Potentials and challenges of tomorrow’s technologies
Speech by Connie Hedegaard, Minister for the Environment, at the EEA conference "Eco-innovation: Potentials and challenges of tomorrow’s technologies", Copenhagen, April 19th 2005.
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High technology and the environment: Denmark and the European Environmental Technologies Action Plan
Ladies and Gentlemen,
On behalf of the Danish Government and the Ministry for the Environment, it is a pleasure and an honour to welcome you all to Copenhagen.
There has been a huge interest in this conference – in fact such an interest, that we also have participants sitting in another room, following this session on TV-screens.
I’m sorry, that we have run out of seats in the main auditorium. But I am even more pleased to see that the subject "eco-innovation" has drawn such a large audience from all over Europe, - from business, politics as well as from the science community.
This means that we have a unique opportunity to exchange views on how to make ecoinnovation a European success.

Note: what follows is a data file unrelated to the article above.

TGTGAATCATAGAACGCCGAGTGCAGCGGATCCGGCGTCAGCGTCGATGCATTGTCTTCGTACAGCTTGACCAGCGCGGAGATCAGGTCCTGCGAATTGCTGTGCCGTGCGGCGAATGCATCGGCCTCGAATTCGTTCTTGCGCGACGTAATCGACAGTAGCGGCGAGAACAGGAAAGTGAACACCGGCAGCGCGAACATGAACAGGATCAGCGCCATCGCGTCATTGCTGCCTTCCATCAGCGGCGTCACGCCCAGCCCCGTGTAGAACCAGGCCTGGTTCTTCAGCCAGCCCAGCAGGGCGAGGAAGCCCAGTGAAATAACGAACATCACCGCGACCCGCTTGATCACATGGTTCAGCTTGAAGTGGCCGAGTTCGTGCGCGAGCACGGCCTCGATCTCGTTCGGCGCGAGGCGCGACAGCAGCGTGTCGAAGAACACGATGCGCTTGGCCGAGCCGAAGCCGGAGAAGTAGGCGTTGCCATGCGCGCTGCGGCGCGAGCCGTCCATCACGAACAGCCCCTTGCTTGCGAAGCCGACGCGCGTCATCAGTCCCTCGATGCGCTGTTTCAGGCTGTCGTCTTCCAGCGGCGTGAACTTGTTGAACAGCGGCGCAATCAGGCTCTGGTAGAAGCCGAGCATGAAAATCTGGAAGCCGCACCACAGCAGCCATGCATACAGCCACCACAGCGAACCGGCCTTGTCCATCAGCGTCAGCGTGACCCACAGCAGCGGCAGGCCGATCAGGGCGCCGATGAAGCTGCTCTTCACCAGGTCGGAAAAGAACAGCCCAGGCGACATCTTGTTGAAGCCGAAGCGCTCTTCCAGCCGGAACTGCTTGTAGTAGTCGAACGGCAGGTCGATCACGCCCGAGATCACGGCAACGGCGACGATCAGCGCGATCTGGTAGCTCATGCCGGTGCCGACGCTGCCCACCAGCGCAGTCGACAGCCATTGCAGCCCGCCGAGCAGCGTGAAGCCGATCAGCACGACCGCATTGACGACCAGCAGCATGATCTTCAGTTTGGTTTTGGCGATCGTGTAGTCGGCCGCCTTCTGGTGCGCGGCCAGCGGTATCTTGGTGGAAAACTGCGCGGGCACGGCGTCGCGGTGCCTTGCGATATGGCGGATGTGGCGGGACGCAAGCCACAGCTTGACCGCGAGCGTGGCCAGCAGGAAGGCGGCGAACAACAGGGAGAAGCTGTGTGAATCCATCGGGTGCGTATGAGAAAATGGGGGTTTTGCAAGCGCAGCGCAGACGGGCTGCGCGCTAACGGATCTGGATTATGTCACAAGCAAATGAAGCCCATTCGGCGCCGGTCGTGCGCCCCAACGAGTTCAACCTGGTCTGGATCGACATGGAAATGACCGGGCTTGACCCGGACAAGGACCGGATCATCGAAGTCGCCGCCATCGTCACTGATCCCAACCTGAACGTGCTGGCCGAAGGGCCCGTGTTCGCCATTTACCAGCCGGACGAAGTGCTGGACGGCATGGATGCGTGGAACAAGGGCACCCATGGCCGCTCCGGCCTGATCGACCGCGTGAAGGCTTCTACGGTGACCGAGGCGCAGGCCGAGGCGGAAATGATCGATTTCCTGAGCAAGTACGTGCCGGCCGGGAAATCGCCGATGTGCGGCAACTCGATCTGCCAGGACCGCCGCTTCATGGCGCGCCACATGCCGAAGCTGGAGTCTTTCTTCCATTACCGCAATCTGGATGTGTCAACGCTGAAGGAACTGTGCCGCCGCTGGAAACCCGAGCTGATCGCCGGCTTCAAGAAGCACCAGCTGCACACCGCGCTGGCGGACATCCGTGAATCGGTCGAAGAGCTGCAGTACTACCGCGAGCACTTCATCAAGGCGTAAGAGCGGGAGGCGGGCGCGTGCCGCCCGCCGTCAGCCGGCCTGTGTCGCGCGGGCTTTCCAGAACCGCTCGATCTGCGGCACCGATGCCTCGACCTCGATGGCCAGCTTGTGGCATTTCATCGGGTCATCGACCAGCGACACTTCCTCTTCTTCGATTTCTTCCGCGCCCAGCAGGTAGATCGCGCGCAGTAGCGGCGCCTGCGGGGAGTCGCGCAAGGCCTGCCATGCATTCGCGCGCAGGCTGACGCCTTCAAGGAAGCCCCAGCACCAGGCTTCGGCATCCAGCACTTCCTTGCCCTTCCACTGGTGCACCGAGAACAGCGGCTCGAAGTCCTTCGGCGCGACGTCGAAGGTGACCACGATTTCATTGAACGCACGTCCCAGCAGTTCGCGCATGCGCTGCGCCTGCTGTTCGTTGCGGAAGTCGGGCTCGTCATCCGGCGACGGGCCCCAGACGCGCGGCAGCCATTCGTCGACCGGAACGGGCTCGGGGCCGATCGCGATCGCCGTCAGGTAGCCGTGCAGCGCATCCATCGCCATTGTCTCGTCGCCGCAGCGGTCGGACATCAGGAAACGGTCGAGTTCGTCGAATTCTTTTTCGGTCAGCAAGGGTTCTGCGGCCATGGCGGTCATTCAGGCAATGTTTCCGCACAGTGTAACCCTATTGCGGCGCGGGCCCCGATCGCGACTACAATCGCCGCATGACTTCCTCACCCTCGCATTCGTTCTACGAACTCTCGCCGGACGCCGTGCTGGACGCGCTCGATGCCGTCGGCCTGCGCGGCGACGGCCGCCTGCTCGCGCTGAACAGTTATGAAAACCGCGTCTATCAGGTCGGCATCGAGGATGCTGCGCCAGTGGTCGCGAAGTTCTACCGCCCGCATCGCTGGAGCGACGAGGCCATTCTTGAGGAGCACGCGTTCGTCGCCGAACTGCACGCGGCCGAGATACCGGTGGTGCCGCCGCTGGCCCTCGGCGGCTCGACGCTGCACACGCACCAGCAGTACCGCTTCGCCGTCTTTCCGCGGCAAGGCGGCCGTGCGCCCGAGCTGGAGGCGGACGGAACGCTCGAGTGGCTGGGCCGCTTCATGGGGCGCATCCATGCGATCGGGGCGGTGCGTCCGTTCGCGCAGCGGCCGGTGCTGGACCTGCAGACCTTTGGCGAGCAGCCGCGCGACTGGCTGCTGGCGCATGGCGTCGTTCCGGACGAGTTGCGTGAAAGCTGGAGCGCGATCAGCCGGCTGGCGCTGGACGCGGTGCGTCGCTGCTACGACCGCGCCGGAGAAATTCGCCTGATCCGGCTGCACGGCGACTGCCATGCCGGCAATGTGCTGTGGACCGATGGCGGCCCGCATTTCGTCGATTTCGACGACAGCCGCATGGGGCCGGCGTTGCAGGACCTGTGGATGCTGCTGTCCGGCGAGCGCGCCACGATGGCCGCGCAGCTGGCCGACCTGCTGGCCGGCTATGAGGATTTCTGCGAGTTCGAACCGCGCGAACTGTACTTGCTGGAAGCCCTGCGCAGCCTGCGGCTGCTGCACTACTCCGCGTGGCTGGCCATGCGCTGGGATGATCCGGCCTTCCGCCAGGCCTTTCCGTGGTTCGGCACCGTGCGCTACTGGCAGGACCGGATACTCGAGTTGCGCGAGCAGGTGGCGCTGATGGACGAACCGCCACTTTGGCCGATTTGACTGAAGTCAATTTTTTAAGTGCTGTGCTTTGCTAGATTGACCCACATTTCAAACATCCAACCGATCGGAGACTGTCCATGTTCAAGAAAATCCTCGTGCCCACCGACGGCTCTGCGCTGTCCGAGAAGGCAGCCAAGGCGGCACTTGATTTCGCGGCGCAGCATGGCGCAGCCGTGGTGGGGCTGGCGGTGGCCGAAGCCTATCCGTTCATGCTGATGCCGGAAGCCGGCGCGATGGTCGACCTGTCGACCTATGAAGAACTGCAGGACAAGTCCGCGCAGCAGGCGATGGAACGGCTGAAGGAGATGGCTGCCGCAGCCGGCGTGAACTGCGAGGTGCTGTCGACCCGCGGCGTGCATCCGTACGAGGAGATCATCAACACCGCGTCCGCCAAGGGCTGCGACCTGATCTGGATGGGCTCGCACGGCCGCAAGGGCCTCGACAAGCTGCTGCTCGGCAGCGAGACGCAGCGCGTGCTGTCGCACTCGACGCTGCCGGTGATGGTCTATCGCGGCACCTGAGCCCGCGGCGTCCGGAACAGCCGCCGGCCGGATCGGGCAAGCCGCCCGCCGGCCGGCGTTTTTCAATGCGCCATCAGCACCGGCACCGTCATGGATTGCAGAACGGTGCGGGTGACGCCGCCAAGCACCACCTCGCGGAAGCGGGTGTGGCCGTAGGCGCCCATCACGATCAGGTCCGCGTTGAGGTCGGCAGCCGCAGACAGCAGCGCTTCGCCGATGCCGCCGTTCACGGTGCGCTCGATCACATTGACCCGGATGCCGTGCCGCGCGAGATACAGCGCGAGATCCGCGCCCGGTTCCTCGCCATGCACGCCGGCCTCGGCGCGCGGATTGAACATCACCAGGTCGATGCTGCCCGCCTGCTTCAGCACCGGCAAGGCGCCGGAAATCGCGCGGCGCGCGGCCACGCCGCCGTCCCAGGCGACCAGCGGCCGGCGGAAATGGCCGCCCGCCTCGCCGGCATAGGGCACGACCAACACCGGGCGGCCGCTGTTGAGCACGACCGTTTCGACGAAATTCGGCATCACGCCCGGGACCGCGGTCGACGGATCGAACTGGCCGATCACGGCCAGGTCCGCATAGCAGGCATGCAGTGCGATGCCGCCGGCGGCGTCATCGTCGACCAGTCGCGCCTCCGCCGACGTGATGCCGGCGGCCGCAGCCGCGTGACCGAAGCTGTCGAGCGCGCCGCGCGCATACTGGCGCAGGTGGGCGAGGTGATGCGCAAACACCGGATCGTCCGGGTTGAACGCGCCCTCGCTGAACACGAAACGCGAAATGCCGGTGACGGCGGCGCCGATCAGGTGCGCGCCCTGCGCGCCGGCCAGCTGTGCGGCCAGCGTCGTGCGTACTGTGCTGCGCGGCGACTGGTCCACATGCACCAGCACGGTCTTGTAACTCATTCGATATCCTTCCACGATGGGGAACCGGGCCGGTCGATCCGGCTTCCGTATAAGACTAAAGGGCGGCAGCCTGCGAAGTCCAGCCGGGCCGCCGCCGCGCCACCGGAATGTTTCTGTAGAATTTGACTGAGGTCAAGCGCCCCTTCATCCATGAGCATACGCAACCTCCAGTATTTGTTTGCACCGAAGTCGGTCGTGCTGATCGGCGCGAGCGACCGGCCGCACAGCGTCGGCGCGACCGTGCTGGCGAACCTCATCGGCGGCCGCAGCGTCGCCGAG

The potential of eco-innovation is in many areas clear. But it cannot become a success by itself. It needs leadership. It needs cooperation.
We must form a strong, strategic alliance. We must show, that the environment represents a major contribution to Europe’s ambitions to be the world’s leading knowledge-based economy.
At the Spring Summit last month, the Heads of State wisely concluded that the environment is one of the three pillars of the Lisbon Strategy. Now is the time to deliver. And I strongly believe that we can deliver.
The European Environmental Technology Action Plan – based on national actions - is the key instrument.
To me there is no doubt that the Danish road to jobs and growth runs through a more focused effort when it comes to eco-efficient technology.
Danish actions based on dialogue with stakeholders
However, the Danish Government will make time for intensive and open dialogue with all relevant stakeholders in the early stages. We want to ensure a solid basis of understanding and commitment before we launch specific initiatives.
And today’s conference is an important stepping-stone in this process.
After the conference, I intent to expand the dialogue – also with the many stakeholders, who are not present with us today.
We must get a clear message through to other sectors, to the public, to the media, and to institutions, that eco-innovation is in fact "clean, clever and competitive" as the Dutch EU Presidency so elegantly put it.
Many of us in the environmental circles may well already be convinced – but we also need to convince our colleagues. Because we cannot successfully implement our ambitious efforts in the field of eco-innovation on our own.